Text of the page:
Wednesday, May 24, 2017


Chashu is Japanese BBQ pork. It's extremely delicious and tender. It's great by itself, but it's also the perfect pork to add to your ramen. This is the last piece of the puzzle before I put out my ramen recipe. I hope the wait has been worth it!

This recipe calls for using a unique piece of hardware called an otoshibuta. An otoshibuta helps your food cook in a steam environment, but allows enough vapor loss to reduce a sauce. It's placed directly on the cooking liquid, which helps keep big bubbles from forming so delicate foods aren't broken apart.

Don't worry, I don't have one either, but it's extremely easy to make one out of parchment paper and here is a link to the instructions. I don't recommend making one out of tin foil because aluminum and acid doesn't mix well.


1 lb pork belly
½ tsp salt
1 tbsp olive oil
¾ c water
½ cup low sodium soy sauce
½ cup sake
¼ cup dark brown or demerara sugar
2 cloves of garlic, crushed
2 scallions, sliced
1 tsp whole black peppercorns
2" piece of ginger, sliced


Salt both sides of the pork belly. Pour the olive oil into a cast iron skillet and heat over medium-high heat until the oil starts to lightly smoke. Lay the pork belly in the oil, fat side down, and sear for 8-10 minutes until golden brown. Flip and repeat. Remove from the skillet and let it rest.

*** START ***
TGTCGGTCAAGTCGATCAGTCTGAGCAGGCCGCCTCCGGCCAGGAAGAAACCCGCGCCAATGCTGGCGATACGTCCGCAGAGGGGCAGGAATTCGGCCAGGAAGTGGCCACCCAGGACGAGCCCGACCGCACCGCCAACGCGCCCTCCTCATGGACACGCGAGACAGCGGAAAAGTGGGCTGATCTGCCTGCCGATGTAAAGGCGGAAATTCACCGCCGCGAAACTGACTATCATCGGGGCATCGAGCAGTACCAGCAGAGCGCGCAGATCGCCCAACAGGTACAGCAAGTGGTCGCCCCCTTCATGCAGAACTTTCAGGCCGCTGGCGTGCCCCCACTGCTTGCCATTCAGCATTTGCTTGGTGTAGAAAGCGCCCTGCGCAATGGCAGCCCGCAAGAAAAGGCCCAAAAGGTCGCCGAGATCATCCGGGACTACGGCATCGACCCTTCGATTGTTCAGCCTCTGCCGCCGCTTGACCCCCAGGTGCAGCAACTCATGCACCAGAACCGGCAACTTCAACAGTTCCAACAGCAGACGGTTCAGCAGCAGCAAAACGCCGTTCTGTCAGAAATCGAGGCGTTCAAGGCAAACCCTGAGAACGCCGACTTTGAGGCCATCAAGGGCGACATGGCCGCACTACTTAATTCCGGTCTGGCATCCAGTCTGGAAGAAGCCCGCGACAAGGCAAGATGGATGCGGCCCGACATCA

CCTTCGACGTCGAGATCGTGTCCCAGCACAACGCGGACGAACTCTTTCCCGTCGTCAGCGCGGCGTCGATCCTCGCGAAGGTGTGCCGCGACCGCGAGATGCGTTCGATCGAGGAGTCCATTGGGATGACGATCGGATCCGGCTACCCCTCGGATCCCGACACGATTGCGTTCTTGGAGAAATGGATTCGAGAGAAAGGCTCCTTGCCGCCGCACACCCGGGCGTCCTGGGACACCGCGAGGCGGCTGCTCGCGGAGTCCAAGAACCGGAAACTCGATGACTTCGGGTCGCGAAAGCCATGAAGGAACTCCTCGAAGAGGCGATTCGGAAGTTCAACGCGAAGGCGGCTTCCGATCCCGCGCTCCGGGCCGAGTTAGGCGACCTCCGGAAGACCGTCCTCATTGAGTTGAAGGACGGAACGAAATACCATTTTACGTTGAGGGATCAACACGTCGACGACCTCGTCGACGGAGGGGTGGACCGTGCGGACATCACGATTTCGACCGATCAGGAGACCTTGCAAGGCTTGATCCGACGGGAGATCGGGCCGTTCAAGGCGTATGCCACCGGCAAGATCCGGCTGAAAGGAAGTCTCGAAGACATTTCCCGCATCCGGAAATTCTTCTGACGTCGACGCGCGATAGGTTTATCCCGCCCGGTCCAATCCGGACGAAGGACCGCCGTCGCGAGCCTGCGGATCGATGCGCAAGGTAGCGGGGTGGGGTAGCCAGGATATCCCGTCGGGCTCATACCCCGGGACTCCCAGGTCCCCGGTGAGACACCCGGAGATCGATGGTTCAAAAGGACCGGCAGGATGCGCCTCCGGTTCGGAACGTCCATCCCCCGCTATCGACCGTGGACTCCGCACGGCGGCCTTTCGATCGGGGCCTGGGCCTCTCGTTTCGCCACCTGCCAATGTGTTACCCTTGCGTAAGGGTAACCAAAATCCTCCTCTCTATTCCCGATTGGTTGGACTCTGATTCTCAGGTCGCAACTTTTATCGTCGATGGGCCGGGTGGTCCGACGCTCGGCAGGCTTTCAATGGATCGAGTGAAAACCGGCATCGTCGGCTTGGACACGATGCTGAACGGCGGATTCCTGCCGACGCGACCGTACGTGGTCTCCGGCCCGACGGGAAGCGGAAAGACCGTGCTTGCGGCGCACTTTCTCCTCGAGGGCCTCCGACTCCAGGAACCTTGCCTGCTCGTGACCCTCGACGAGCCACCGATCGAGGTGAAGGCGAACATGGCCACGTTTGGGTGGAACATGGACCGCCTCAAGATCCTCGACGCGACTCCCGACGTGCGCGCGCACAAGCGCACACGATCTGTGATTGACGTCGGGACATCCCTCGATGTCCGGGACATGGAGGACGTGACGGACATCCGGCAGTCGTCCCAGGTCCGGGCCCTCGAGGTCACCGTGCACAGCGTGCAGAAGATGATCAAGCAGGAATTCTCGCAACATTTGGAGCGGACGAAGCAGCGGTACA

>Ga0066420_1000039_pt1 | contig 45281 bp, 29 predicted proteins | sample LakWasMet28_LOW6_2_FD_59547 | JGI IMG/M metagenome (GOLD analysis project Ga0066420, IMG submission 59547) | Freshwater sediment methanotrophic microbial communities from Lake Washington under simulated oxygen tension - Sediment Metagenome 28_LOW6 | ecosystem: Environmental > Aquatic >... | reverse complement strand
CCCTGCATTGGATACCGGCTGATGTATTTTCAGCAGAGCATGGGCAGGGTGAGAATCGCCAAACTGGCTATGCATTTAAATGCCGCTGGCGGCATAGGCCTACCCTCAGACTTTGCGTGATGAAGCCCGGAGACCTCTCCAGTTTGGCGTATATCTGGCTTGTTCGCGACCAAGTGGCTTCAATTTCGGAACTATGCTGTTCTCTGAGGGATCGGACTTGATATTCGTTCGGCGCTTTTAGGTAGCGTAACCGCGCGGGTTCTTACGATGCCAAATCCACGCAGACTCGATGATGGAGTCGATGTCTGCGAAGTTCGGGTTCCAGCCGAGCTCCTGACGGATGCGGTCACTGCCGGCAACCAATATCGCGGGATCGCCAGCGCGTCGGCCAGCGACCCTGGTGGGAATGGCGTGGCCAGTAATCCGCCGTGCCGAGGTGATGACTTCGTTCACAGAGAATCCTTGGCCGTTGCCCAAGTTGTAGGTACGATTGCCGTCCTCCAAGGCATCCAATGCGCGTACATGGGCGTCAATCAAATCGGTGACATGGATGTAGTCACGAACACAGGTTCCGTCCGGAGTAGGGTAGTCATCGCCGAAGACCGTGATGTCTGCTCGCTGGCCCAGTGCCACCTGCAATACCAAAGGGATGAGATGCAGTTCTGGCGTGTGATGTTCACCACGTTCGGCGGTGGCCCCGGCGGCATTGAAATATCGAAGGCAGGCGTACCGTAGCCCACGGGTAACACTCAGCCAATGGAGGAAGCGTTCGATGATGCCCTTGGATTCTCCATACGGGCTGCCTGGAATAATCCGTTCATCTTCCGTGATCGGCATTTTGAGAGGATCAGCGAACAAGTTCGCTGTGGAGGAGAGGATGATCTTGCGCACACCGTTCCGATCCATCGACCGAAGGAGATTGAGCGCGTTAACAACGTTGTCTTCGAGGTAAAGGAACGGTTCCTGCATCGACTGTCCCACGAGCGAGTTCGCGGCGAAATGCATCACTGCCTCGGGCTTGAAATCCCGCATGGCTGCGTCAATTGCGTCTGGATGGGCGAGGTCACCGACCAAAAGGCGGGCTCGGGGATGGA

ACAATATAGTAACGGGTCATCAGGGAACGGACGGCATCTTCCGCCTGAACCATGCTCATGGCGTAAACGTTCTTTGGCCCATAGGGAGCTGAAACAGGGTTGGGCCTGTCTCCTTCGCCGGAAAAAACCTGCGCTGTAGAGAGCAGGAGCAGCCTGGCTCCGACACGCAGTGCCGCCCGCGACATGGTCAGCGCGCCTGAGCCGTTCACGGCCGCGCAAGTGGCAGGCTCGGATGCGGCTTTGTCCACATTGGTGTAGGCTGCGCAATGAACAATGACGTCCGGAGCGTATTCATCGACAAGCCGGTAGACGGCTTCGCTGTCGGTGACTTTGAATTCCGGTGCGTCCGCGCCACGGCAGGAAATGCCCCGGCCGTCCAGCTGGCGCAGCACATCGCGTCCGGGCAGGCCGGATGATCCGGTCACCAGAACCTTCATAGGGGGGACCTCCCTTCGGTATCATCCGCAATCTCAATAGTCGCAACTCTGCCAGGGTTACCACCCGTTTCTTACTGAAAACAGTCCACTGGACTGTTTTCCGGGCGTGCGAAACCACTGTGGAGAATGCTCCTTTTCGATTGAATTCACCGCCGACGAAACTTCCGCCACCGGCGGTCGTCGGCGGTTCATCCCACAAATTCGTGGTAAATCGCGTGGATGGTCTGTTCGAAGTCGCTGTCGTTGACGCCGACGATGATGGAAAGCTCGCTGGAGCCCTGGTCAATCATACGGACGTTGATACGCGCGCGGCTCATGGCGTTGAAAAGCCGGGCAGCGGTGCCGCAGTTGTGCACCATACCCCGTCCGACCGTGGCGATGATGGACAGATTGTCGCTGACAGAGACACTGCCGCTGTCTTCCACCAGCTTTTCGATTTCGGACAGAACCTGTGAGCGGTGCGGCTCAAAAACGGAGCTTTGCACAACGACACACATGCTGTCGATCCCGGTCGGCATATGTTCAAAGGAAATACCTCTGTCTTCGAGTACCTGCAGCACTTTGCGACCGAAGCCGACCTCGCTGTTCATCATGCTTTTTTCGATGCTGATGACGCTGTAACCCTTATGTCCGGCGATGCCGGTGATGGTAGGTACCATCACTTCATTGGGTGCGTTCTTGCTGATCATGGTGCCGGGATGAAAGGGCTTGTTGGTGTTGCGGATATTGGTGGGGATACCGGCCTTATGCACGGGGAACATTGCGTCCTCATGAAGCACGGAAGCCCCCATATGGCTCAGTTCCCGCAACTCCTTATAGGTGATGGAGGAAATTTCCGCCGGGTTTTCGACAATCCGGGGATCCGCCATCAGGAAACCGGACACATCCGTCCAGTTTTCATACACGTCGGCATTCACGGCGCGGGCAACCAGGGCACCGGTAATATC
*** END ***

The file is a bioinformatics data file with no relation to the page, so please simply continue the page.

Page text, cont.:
In a heavy-bottom pot, like a dutch oven, add the remaining ingredients and the pork belly. Bring the whole thing to a boil and then reduce to a simmer. Cover with the otoshibuta and simmer for 1 hour, turning the pork over every 10 minutes.

After an hour, you should have a thick sauce. Roll the pork belly in the sauce to make sure you have even coverage on all sides. Take it out of the pot and let it rest for about 15-20 minutes before slicing thin and serving by itself, over noodles, or with ramen.

For some added flavor and color, lightly sear under a boiler or with a propane or culinary torch.

If you plan on storing for later, place your slices in a zip-top bag with the remaining sauce. Make sure you get most of the air out so the slices get good, even coverage. They should keep for about a week in the fridge.

To reheat, just pour your piping hot ramen broth on top or lightly sear in a medium-heat skillet.

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